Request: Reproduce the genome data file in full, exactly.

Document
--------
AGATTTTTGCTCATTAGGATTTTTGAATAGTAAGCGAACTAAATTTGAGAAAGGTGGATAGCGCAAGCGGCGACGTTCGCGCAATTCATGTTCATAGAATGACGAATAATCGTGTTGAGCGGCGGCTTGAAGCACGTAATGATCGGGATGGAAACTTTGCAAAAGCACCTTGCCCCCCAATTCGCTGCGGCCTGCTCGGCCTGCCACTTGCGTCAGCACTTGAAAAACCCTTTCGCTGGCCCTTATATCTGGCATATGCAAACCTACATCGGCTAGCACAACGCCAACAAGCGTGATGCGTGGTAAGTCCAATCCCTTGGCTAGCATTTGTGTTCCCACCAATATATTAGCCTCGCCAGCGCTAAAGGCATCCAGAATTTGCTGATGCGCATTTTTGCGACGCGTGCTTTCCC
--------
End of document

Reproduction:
AGATTTTTGCTCATTAGGATTTTTGAATAGTAAGCGAACTAAATTTGAGAAAGGTGGATAGCGCAAGCGGCGACGTTCGCGCAATTCATGTTCATAGAATGACGAATAATCGTGTTGAGCGGCGGCTTGAAGCACGTAATGATCGGGATGGAAACTTTGCAAAAGCACCTTGCCCCCCAATTCGCTGCGGCCTGCTCGGCCTGCCACTTGCGTCAGCACTTGAAAAACCCTTTCGCTGGCCCTTATATCTGGCATATGCAAACCTACATCGGCTAGCACAACGCCAACAAGCGTGATGCGTGGTAAGTCCAATCCCTTGGCTAGCATTTGTGTTCCCACCAATATATTAGCCTCGCCAGCGCTAAAGGCATCCAGAATTTGCTGATGCGCATTTTTGCGACGCGTGCTTTCCC